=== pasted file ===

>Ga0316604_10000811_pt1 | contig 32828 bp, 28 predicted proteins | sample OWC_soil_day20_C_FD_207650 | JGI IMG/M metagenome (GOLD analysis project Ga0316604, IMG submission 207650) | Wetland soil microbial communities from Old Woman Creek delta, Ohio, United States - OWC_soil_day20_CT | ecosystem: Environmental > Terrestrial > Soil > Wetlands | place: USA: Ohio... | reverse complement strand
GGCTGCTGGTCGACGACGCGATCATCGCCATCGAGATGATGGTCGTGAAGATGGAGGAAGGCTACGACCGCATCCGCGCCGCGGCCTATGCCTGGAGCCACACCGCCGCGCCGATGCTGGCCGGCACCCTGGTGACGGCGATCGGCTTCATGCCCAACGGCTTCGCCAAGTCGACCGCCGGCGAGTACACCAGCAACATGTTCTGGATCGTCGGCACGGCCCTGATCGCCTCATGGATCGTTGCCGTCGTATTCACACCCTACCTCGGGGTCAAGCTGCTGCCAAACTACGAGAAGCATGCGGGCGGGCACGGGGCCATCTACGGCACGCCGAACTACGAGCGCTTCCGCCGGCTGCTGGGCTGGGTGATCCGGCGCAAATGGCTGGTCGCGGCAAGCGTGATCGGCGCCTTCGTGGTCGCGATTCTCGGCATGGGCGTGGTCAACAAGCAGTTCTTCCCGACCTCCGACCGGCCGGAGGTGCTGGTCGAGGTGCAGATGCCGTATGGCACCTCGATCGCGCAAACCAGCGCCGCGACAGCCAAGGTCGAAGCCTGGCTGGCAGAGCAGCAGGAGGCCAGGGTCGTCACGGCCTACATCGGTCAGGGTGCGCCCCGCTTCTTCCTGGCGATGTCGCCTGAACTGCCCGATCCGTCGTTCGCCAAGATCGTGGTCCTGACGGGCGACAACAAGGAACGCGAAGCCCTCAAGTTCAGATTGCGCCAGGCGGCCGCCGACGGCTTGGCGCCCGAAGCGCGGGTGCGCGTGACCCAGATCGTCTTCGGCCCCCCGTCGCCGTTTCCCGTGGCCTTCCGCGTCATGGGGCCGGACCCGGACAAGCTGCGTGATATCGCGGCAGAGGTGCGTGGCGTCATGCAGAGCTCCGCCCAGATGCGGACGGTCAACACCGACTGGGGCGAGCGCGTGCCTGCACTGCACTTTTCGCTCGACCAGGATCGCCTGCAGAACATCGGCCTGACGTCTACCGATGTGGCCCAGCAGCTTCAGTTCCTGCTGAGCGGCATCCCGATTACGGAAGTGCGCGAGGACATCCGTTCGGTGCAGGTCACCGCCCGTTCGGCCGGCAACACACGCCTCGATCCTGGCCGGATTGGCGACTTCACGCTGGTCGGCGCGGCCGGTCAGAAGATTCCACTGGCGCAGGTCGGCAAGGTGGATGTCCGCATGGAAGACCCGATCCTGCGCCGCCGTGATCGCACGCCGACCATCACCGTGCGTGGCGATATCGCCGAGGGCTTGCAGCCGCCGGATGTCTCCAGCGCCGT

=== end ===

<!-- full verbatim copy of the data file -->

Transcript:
>Ga0316604_10000811_pt1 | contig 32828 bp, 28 predicted proteins | sample OWC_soil_day20_C_FD_207650 | JGI IMG/M metagenome (GOLD analysis project Ga0316604, IMG submission 207650) | Wetland soil microbial communities from Old Woman Creek delta, Ohio, United States - OWC_soil_day20_CT | ecosystem: Environmental > Terrestrial > Soil > Wetlands | place: USA: Ohio... | reverse complement strand
GGCTGCTGGTCGACGACGCGATCATCGCCATCGAGATGATGGTCGTGAAGATGGAGGAAGGCTACGACCGCATCCGCGCCGCGGCCTATGCCTGGAGCCACACCGCCGCGCCGATGCTGGCCGGCACCCTGGTGACGGCGATCGGCTTCATGCCCAACGGCTTCGCCAAGTCGACCGCCGGCGAGTACACCAGCAACATGTTCTGGATCGTCGGCACGGCCCTGATCGCCTCATGGATCGTTGCCGTCGTATTCACACCCTACCTCGGGGTCAAGCTGCTGCCAAACTACGAGAAGCATGCGGGCGGGCACGGGGCCATCTACGGCACGCCGAACTACGAGCGCTTCCGCCGGCTGCTGGGCTGGGTGATCCGGCGCAAATGGCTGGTCGCGGCAAGCGTGATCGGCGCCTTCGTGGTCGCGATTCTCGGCATGGGCGTGGTCAACAAGCAGTTCTTCCCGACCTCCGACCGGCCGGAGGTGCTGGTCGAGGTGCAGATGCCGTATGGCACCTCGATCGCGCAAACCAGCGCCGCGACAGCCAAGGTCGAAGCCTGGCTGGCAGAGCAGCAGGAGGCCAGGGTCGTCACGGCCTACATCGGTCAGGGTGCGCCCCGCTTCTTCCTGGCGATGTCGCCTGAACTGCCCGATCCGTCGTTCGCCAAGATCGTGGTCCTGACGGGCGACAACAAGGAACGCGAAGCCCTCAAGTTCAGATTGCGCCAGGCGGCCGCCGACGGCTTGGCGCCCGAAGCGCGGGTGCGCGTGACCCAGATCGTCTTCGGCCCCCCGTCGCCGTTTCCCGTGGCCTTCCGCGTCATGGGGCCGGACCCGGACAAGCTGCGTGATATCGCGGCAGAGGTGCGTGGCGTCATGCAGAGCTCCGCCCAGATGCGGACGGTCAACACCGACTGGGGCGAGCGCGTGCCTGCACTGCACTTTTCGCTCGACCAGGATCGCCTGCAGAACATCGGCCTGACGTCTACCGATGTGGCCCAGCAGCTTCAGTTCCTGCTGAGCGGCATCCCGATTACGGAAGTGCGCGAGGACATCCGTTCGGTGCAGGTCACCGCCCGTTCGGCCGGCAACACACGCCTCGATCCTGGCCGGATTGGCGACTTCACGCTGGTCGGCGCGGCCGGTCAGAAGATTCCACTGGCGCAGGTCGGCAAGGTGGATGTCCGCATGGAAGACCCGATCCTGCGCCGCCGTGATCGCACGCCGACCATCACCGTGCGTGGCGATATCGCCGAGGGCTTGCAGCCGCCGGATGTCTCCAGCGCCGT